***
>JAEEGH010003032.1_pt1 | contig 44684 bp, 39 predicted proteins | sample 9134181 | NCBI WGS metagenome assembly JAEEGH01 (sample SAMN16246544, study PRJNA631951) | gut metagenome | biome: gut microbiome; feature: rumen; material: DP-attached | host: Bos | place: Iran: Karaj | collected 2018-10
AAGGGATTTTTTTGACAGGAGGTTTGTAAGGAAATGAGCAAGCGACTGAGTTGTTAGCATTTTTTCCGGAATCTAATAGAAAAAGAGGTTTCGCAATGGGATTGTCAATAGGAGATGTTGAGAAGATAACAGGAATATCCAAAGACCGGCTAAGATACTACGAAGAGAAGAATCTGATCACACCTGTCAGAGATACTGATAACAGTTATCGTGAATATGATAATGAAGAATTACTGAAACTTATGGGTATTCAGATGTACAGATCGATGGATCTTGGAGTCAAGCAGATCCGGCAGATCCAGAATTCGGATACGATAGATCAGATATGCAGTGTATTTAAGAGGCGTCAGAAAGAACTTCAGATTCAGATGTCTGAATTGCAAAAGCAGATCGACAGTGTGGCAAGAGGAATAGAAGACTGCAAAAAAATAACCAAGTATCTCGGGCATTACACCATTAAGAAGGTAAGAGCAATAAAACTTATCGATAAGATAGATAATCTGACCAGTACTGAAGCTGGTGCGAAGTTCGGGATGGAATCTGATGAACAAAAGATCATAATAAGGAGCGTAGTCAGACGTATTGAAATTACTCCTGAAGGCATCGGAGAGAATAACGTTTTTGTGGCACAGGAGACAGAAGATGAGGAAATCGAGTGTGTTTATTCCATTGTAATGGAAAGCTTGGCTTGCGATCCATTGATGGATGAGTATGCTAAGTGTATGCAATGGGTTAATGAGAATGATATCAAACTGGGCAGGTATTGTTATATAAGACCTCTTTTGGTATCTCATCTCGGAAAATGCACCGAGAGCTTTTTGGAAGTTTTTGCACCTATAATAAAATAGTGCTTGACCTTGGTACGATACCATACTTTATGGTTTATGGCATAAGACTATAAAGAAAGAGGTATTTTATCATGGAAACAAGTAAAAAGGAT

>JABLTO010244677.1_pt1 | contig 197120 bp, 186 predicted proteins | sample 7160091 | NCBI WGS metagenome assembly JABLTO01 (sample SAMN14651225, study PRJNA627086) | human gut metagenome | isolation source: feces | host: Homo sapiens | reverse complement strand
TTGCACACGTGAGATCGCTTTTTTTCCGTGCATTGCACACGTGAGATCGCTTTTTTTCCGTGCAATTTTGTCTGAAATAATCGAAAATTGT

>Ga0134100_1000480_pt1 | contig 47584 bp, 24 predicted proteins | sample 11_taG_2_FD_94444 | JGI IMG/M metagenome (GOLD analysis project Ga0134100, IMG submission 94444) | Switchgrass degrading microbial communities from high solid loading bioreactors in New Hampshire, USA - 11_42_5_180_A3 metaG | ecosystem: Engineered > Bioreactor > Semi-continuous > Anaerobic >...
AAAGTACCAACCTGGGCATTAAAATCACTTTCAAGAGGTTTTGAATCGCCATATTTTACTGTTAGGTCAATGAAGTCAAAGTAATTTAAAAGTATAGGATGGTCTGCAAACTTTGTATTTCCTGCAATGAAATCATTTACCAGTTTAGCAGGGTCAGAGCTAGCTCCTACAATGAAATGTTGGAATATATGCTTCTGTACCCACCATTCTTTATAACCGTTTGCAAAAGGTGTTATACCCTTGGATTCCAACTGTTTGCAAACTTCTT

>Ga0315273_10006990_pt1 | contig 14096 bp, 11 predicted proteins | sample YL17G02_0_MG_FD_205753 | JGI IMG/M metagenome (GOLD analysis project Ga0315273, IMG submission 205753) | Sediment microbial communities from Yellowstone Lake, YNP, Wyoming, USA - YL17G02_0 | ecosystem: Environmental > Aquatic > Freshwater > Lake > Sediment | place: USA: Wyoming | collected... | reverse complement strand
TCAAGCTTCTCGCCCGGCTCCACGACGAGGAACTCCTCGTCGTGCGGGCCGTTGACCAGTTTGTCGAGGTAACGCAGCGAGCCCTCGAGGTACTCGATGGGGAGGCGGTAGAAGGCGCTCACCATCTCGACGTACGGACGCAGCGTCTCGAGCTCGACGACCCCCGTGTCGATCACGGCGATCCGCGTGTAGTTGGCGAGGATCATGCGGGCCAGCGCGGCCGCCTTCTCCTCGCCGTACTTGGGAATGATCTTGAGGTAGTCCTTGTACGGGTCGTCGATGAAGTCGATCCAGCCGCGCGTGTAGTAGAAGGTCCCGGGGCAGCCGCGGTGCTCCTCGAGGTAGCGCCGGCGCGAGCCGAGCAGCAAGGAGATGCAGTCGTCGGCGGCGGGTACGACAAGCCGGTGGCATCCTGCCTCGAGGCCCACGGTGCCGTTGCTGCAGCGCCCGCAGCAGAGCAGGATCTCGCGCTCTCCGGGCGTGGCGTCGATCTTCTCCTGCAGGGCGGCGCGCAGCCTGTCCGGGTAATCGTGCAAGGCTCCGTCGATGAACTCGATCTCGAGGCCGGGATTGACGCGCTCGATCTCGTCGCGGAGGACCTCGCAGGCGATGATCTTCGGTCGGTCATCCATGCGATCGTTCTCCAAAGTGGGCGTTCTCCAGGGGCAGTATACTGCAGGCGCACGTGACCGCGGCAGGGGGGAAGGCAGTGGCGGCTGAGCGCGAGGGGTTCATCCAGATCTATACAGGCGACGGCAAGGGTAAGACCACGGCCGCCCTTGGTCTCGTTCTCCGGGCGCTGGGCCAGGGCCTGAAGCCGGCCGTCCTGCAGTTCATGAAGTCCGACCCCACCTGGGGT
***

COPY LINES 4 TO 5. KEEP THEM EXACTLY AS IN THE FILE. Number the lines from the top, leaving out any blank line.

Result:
TTGCACACGTGAGATCGCTTTTTTTCCGTGCATTGCACACGTGAGATCGCTTTTTTTCCGTGCAATTTTGTCTGAAATAATCGAAAATTGT

>Ga0134100_1000480_pt1 | contig 47584 bp, 24 predicted proteins | sample 11_taG_2_FD_94444 | JGI IMG/M metagenome (GOLD analysis project Ga0134100, IMG submission 94444) | Switchgrass degrading microbial communities from high solid loading bioreactors in New Hampshire, USA - 11_42_5_180_A3 metaG | ecosystem: Engineered > Bioreactor > Semi-continuous > Anaerobic >...